Many people are moved when they hear a soulful ballad by Al Green or a majestic Mozart symphony, but Mark Torgeson takes the healing powers of sound and music to a new level. He will present a free concert Saturday at the newly renovated theater at the downtown library titled “Sound Healing and World Expressions.”
Torgeson and his group will play crystal bowls and a variety of world instruments with the intention of raising the audience’s consciousness. It’s an ambitious goal, and Torgeson takes it seriously.
“I always use music and sound to show consciousness,” said Torgeson. “For the last 40 years that’s been a strong focus, but I’d say in the last 15 years it’s shifted more towards pure tone and the intentional use of pure tone. I would say my main objective is to bring sound healing to Fredericksburg.”
Torgeson first came to Fredericksburg in 1975 to attend Mary Washington College and graduated with a degree in music. He has combined his interest in meditation and world music and released 32 albums. He also leads weekly healing circles at the Unity Church in Fredericksburg and presentations called “Healing Sound Immersion.”
Ancient cultures in Australia and Asia, as well as Native Americans, have used sound for centuries to access deeper states of consciousness. Recently, Western science has been studying the beneficial effects of those practices.
“What they’ve found in research is that people who are meditating are getting down into specific brain wave states, and usually when you get below the beta state, which is our normal waking state, driving and so forth, you go into alpha, which is much more of a daydream state,” said Torgeson. “Some long-term meditators train their minds to get even lower than that. I would say the most-used state today to get into these is theta, somewhere between four and eight cycles per second. So you train the brain to get into those states. It’s a deeply transformative, healing type of state. The sound helps with that.”
Torgeson plays a number of different-sized crystal bowls that are tuned to specific frequencies that he says resonate with natural frequencies in the brain. The bowls are similar to Tibetan singing bowls, but are made of quartz crystal.
“You usually sing the crystal bowls with a singing stick and it emits this very high-frequency sound which helps to wake people up,” said Torgeson.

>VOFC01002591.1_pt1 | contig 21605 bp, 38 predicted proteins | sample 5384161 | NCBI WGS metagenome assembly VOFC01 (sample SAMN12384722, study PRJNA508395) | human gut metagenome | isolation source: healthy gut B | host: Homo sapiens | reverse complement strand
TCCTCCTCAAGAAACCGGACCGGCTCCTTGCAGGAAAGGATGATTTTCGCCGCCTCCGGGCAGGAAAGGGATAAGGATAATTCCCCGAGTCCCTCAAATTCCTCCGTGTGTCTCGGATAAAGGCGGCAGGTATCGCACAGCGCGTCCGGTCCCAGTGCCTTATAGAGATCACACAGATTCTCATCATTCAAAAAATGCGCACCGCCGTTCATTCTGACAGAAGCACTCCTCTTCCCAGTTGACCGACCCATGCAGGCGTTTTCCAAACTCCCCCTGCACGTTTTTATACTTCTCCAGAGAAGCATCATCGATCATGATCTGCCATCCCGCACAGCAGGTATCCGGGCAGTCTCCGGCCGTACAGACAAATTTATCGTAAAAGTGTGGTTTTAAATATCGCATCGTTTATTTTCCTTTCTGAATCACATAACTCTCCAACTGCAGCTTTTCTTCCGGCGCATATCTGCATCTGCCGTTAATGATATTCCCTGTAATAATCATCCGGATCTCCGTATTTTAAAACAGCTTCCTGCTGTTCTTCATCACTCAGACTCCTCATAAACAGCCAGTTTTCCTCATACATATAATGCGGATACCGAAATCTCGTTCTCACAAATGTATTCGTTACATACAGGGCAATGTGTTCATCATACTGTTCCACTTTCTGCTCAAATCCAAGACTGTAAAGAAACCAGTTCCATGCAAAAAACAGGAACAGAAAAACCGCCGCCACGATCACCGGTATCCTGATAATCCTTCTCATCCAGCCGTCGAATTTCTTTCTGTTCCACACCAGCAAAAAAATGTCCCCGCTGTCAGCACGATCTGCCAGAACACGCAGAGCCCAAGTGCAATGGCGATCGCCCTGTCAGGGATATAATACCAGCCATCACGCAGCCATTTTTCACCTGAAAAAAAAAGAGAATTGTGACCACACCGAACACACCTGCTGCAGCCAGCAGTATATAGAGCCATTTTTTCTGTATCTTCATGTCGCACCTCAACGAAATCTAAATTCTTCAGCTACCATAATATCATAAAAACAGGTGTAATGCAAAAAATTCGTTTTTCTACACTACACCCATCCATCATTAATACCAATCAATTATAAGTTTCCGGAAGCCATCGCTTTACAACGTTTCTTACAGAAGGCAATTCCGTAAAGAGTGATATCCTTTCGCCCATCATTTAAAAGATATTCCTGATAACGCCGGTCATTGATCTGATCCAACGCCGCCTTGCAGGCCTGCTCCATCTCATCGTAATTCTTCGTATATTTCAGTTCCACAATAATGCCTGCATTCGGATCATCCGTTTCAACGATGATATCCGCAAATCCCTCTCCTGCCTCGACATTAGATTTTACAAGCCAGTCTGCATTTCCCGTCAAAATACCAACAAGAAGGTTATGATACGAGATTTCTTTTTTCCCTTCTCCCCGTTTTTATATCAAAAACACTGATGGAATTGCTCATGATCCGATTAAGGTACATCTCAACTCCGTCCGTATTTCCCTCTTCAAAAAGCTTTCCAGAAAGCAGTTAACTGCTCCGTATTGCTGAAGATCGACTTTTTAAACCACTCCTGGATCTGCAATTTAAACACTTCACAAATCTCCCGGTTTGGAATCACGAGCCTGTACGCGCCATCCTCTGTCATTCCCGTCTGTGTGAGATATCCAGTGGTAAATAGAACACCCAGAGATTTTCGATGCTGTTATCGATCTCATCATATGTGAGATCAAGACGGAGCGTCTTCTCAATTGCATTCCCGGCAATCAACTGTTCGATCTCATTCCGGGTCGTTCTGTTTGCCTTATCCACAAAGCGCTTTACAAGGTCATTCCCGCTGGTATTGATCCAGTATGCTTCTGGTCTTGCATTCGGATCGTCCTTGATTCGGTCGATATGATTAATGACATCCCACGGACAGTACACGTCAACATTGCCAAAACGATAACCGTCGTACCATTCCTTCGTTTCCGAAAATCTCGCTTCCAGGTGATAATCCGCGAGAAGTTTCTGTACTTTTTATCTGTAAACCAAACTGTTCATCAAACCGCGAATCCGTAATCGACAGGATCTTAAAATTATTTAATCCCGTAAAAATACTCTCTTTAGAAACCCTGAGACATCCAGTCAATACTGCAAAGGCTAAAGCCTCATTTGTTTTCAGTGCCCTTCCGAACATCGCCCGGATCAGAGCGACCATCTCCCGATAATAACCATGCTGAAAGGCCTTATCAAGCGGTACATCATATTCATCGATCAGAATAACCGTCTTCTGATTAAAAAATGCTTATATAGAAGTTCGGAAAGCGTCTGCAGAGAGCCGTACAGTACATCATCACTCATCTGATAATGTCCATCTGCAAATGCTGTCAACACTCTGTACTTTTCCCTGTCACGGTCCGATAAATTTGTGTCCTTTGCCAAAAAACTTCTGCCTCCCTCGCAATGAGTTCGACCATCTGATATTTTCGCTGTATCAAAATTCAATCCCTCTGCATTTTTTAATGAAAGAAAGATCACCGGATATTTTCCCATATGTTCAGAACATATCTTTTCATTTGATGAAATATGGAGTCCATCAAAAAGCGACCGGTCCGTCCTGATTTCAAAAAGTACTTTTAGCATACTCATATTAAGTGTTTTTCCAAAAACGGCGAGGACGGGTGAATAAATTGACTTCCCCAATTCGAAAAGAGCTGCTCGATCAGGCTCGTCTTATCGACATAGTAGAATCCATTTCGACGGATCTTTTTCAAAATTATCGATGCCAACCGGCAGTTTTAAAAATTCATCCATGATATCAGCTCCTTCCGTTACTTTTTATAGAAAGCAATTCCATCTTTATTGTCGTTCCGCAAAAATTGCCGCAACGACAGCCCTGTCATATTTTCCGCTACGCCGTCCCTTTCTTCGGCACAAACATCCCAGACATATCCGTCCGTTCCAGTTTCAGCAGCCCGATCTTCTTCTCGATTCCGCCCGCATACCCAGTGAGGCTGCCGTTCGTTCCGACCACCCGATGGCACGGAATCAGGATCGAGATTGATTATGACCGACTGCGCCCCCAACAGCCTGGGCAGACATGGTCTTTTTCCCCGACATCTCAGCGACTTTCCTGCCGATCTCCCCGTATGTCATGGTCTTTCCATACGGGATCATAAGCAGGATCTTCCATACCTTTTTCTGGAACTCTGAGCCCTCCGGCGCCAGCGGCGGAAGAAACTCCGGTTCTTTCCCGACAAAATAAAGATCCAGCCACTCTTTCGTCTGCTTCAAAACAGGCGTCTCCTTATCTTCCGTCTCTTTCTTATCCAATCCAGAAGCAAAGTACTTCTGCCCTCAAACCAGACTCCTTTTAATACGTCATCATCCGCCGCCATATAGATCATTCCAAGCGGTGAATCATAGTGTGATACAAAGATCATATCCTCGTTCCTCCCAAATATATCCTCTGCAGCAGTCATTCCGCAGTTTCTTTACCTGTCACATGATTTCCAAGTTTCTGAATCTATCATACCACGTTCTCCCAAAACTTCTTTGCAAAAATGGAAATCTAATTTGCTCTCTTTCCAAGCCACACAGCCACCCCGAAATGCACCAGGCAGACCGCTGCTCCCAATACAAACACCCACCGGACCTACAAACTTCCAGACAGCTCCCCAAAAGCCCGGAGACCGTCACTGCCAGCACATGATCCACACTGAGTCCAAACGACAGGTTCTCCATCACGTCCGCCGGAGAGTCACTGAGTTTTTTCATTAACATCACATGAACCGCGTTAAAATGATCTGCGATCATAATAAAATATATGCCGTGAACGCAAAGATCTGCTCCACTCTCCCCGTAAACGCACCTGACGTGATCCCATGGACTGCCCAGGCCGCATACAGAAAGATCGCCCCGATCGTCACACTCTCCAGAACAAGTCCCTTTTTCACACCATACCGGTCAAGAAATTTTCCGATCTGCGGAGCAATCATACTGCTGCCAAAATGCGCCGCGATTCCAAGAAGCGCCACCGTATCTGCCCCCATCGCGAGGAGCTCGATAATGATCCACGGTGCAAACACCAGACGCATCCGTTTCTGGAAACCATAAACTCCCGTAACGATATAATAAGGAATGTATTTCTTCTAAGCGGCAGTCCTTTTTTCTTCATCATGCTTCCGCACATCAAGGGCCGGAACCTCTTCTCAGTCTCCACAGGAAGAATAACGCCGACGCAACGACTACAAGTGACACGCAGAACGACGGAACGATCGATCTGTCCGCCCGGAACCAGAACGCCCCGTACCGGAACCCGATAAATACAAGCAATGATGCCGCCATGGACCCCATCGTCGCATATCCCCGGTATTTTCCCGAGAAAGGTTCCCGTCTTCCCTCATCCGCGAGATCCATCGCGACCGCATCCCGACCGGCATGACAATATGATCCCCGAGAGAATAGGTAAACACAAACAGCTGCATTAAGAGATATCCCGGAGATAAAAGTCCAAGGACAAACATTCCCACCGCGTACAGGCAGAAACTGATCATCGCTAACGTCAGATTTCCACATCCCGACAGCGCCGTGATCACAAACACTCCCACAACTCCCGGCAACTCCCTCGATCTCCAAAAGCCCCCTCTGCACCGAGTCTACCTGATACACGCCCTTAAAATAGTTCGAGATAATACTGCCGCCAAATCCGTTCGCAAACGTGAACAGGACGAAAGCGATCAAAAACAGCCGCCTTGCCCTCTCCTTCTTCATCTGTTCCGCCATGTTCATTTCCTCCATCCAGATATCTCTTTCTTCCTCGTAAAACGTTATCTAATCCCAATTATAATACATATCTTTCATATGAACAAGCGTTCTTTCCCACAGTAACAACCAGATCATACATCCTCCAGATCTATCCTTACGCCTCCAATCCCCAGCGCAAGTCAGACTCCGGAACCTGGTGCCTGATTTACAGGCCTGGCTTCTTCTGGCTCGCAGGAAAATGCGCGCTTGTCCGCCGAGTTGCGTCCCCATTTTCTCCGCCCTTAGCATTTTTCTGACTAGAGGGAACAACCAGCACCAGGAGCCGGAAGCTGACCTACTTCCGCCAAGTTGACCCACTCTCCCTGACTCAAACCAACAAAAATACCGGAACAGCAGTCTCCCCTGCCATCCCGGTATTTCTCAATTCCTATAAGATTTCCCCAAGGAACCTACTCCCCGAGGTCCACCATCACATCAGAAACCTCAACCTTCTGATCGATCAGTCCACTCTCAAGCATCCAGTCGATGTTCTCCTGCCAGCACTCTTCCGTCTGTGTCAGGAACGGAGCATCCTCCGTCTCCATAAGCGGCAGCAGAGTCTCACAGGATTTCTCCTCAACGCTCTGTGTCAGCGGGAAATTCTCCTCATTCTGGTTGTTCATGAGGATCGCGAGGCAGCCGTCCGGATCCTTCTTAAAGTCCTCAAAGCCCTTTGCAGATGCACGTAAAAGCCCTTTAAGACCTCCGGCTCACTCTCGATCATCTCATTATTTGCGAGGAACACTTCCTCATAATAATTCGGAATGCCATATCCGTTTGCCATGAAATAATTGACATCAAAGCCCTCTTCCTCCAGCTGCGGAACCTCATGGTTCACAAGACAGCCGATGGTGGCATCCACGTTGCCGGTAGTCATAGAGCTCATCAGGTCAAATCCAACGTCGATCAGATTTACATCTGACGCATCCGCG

Saturday’s concert will feature other musicians playing instruments from around the world. Julian Desta will play the didgeridoo, a wind instrument that emits a low, sustained tone that comes from the Aboriginal culture of Australia. Desta will also play the berimbau—a Brazilian instrument that’s a gourd with a single pole and string, and an African djembe drum. Therese Reiff will play Tibetan bells and a variety of drums. Deborah Coleman will use the thunder drum, shakers, rattles, crystal bowls and tuning forks. Haylee Hill will sing and play crystal bowls and the didgeridoo.
The tuning forks used in the presentation are different than the traditional tuning forks used for adjusting instruments.
“The therapeutic tuning forks are thicker aluminum and they sustain a lot longer,” said Torgeson. “Each of the tuning forks has a specific frequency. Each one of these frequencies has a different effect on the body. There are a number of specific frequencies that open up energy centers in the body—the chakras and so forth, and that’s the way we use them.”
Many of the drums that will be played were made in Fredericksburg by Jesse Johnson.
“Jesse Johnson makes elemental spirit drums,” said Torgeson. “Just about everybody in our group has one of his drums. He follows the indigenous Native American and African traditions when he makes his drums.”
Torgeson said that while his presentation has spiritual roots, it is not a religious ceremony, and is open to people of all faiths, or no particular faith tradition.
“I try to stay away from the religious aspect,” said Torgeson. “I really want it to be available to everybody. It kind of throws people when you get too religious on them. What I’ve found is many cultures, especially the indigenous cultures, have used sound to really travel in consciousness.”